Published on 9th November 2020 (by

On 20th October the European Central Bank’s main Euro payments system went down for 8 hours – so lucky it was a Friday.

TARGET2 was down from 14:40 CET until 22:30 CET, supposedly because of the failure of a network device, and both the hot and warm stand-by systems failed to take over. A news blackout was successfully mounted since this should have been a reputational disaster, TARGET2 being the glue that holds the Eurosystem together. Instead the ECB has got away with blaming the problem on a third-party vendor, when the larger issue is why the disaster recovery approach failed.

The ECB was extremely lucky that this occurred on a Friday. TARGET2 runs on the Single Shared Platform or SSP. Normally the SSP has its end-of-day processes from 18:00-18:45 CET, is fully closed for just 15 minutes, and has its start-of-day processes for the following business day between 19:00 and 19:30. Because it was a Friday, the ECB had the whole weekend to gets things in order and prepare for Monday.

Friday’s end-of-day SSP processes were completed at 03:00 CET on Saturday – a reputational disaster for the ECB, but not an accounting meltdown. Payments and other bookings carrying Friday’s date were offered up to the SSP after 24:00 CET. These should normally be rejected as “stale” entries. They weren’t in this case. This is another weakness in the SSP that, in this eventuality, has worked to the ECB’s advantage. When RBS Group in the UK and Ireland had a major problem a few years ago it was precisely because a control application failed: batches of accounting entries were then “stale” when offered up to the accounting system and were rejected.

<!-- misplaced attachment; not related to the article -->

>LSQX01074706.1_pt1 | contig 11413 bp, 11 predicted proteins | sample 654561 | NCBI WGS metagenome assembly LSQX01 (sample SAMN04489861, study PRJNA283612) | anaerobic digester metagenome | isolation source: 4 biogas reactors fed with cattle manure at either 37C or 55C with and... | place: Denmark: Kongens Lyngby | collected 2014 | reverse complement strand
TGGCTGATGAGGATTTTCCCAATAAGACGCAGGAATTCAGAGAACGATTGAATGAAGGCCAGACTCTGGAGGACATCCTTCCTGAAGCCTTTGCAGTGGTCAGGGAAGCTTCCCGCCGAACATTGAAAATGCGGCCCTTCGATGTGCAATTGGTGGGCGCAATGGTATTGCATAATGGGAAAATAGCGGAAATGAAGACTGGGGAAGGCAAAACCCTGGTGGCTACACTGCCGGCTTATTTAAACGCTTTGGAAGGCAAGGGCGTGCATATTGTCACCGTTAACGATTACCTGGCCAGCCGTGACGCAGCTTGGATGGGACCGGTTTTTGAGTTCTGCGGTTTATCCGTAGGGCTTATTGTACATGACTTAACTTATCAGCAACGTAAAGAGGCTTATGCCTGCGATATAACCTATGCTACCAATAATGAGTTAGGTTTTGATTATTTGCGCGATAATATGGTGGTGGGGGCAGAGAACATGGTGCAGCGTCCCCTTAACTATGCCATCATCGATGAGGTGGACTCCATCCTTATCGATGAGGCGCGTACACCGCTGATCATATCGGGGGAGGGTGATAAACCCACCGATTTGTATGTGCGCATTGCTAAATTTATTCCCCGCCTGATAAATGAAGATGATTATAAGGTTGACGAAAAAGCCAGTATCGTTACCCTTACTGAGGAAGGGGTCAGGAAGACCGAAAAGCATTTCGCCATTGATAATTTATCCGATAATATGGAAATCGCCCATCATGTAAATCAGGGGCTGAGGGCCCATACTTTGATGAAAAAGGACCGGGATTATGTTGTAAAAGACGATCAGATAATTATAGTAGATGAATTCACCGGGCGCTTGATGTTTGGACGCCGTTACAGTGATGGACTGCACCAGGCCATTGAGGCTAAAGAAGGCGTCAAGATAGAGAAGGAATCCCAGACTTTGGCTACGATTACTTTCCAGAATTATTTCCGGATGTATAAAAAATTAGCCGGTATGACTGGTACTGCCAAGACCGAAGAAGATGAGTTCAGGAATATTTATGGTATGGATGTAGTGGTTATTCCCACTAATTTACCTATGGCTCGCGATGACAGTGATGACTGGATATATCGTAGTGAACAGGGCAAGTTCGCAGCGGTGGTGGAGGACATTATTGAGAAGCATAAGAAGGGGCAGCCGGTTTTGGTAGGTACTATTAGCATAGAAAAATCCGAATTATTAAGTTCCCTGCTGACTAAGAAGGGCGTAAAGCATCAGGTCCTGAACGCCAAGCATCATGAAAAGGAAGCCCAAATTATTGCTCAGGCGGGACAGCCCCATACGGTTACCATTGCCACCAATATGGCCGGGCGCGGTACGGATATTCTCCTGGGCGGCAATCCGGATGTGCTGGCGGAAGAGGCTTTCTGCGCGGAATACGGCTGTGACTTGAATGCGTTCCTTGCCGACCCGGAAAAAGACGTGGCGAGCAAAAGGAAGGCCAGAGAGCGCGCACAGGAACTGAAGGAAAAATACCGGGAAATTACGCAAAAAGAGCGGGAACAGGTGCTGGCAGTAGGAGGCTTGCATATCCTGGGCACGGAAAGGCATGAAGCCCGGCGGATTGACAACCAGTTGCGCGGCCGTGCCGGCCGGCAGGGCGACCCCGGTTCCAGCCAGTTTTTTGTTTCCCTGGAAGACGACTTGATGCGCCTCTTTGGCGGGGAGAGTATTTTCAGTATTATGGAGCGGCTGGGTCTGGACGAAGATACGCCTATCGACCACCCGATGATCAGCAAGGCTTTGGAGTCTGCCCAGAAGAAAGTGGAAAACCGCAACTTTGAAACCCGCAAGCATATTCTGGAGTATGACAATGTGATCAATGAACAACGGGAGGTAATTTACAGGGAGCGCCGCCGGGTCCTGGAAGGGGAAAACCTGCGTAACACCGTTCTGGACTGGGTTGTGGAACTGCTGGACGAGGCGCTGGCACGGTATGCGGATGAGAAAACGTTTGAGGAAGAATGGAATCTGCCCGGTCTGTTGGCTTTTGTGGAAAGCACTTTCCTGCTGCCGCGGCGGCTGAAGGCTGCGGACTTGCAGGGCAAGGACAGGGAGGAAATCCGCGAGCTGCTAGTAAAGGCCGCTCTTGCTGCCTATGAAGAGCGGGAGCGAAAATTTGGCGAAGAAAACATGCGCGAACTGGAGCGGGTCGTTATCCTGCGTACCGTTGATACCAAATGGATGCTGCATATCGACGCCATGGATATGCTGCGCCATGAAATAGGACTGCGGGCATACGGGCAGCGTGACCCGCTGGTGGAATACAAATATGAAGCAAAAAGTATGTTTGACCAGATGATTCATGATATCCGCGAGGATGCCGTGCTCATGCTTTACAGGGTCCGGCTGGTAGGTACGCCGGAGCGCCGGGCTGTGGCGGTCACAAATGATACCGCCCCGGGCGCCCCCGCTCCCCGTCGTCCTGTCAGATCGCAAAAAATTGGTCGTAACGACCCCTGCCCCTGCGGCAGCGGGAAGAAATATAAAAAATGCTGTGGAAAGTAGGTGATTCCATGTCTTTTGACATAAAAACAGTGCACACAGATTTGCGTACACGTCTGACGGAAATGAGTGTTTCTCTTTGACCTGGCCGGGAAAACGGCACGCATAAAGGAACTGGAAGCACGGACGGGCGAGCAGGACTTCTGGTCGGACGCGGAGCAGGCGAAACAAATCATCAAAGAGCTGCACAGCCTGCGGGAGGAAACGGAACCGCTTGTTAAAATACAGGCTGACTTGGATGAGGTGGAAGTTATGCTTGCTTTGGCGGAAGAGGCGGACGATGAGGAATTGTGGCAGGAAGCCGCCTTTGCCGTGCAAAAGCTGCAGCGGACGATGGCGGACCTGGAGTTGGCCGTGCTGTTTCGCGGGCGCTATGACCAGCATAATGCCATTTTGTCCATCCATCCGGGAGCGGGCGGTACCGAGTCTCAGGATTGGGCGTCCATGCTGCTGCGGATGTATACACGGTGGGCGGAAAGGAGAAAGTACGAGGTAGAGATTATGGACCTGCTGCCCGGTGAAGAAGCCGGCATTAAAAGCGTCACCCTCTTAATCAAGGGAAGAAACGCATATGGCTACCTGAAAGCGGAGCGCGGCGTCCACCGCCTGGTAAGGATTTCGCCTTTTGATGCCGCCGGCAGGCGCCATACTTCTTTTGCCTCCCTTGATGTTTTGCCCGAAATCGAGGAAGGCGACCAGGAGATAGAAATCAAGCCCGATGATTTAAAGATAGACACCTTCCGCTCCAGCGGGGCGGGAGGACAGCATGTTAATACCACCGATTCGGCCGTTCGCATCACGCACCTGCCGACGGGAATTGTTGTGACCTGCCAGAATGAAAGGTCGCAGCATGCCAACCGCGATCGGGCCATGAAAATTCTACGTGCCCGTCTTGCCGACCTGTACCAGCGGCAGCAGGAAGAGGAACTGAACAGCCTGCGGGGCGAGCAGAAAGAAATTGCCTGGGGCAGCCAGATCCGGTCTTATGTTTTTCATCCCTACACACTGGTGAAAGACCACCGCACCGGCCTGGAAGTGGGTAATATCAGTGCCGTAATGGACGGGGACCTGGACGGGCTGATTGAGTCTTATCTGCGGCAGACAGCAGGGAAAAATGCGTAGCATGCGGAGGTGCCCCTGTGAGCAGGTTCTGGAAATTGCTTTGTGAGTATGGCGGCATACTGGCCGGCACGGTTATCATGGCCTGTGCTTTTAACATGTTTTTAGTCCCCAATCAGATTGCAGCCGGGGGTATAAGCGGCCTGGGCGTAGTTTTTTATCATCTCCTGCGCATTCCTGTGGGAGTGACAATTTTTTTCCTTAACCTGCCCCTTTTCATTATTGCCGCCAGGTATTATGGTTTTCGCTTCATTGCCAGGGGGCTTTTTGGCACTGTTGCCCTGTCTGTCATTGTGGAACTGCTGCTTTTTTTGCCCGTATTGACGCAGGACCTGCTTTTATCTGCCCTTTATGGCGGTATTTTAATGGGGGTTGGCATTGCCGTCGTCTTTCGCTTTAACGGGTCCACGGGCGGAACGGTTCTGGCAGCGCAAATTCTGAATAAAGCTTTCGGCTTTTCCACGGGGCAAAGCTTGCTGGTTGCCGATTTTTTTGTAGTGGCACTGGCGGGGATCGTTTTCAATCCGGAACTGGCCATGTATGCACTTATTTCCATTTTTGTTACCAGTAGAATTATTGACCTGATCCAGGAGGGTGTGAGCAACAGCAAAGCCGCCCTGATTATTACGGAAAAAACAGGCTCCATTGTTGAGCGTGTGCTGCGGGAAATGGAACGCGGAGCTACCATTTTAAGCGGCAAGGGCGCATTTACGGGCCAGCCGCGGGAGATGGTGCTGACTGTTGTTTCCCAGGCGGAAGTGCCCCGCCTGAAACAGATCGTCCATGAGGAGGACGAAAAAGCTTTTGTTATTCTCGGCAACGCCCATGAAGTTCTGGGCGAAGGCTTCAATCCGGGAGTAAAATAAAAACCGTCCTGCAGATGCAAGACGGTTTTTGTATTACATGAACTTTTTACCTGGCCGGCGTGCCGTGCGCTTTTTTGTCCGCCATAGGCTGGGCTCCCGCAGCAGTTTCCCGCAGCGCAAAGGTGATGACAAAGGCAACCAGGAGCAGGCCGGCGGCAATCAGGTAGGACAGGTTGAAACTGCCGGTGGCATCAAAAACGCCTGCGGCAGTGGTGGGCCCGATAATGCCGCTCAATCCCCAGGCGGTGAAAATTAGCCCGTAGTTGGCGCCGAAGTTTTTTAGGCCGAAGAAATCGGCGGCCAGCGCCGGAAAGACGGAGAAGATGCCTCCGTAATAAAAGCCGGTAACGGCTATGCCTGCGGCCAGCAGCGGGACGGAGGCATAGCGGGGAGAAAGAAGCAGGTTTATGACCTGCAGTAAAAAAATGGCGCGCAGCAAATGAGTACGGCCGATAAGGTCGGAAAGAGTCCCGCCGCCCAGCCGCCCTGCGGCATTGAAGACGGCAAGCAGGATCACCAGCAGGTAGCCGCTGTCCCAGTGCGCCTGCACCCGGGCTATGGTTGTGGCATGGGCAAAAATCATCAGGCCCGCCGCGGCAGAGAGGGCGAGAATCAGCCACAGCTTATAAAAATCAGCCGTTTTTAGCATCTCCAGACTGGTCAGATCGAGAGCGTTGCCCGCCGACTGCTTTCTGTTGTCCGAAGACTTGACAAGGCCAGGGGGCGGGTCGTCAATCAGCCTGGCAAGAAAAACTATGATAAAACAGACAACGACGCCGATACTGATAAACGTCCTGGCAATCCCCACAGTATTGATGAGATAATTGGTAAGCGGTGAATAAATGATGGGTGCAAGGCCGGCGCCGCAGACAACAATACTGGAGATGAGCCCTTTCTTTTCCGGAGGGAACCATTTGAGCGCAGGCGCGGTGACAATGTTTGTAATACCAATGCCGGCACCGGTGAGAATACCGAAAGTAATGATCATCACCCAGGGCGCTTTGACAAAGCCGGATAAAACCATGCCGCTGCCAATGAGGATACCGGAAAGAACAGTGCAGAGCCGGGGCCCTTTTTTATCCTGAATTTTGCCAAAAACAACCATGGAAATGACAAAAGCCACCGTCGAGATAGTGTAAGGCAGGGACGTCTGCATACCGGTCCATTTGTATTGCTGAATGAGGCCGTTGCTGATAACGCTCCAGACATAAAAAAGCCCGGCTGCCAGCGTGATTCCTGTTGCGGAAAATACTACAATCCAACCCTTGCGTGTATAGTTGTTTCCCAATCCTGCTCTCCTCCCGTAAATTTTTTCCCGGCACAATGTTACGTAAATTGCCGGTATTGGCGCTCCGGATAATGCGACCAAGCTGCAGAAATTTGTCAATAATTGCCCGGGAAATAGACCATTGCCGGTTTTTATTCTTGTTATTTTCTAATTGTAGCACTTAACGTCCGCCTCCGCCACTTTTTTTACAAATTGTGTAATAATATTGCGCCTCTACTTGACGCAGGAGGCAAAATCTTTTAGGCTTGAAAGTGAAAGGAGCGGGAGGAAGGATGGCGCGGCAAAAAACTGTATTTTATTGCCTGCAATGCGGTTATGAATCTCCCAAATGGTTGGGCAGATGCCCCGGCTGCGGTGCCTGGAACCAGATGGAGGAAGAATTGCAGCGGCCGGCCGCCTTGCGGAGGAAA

Of equal interest are the balances owing between the 25 TARGET2 participants (the ECB, the 19 Eurozone national central banks, and 5 non-Eurozone national central banks of Bulgaria, Croatia, Denmark, Poland and Romania). It has become a hot topic that these balances do not really settle at the end-of-day in the way customary in a payment system, which is by a participant clearing the balance off its account to zero.

The residual balances are enormous but this is only what is published by the ECB – for the brief period of TARGET2’s overnight closure on the final business day of the month. The ECB’s reports do not show the original balances outstanding but ones that have already been netted down twice.

What the balances are between 07:30 CET and 18:45 CET – “intraday” in the jargon – is uncertain, as is their amount on any of the other 20 or so business days during the month than the one upon which the ECB reports. Had the TARGET2 outage occurred on any weekday but Friday, the ECB would not have had the time to manage its orderly construal of the balances, and the original, unnetted balances might have come out into the open. They can only be larger than what is disclosed. The open question is by how much. The doubly-netted figures are already colossal. Divulging the original figures is unthinkable and has been avoided by a chance of the calendar. Friday 20th October should in future be celebrated at the ECB as “Narrow Escape Day”. Lucky, lucky, lucky…